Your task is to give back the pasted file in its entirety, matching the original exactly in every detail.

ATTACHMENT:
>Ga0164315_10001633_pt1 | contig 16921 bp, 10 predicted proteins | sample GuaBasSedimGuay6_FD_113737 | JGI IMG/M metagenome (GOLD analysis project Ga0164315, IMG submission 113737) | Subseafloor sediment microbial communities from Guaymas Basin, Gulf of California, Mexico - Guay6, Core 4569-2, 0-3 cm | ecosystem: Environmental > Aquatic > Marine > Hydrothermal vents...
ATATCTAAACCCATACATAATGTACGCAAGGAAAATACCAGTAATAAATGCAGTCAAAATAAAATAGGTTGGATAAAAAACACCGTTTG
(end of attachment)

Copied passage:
>Ga0164315_10001633_pt1 | contig 16921 bp, 10 predicted proteins | sample GuaBasSedimGuay6_FD_113737 | JGI IMG/M metagenome (GOLD analysis project Ga0164315, IMG submission 113737) | Subseafloor sediment microbial communities from Guaymas Basin, Gulf of California, Mexico - Guay6, Core 4569-2, 0-3 cm | ecosystem: Environmental > Aquatic > Marine > Hydrothermal vents...
ATATCTAAACCCATACATAATGTACGCAAGGAAAATACCAGTAATAAATGCAGTCAAAATAAAATAGGTTGGATAAAAAACACCGTTTG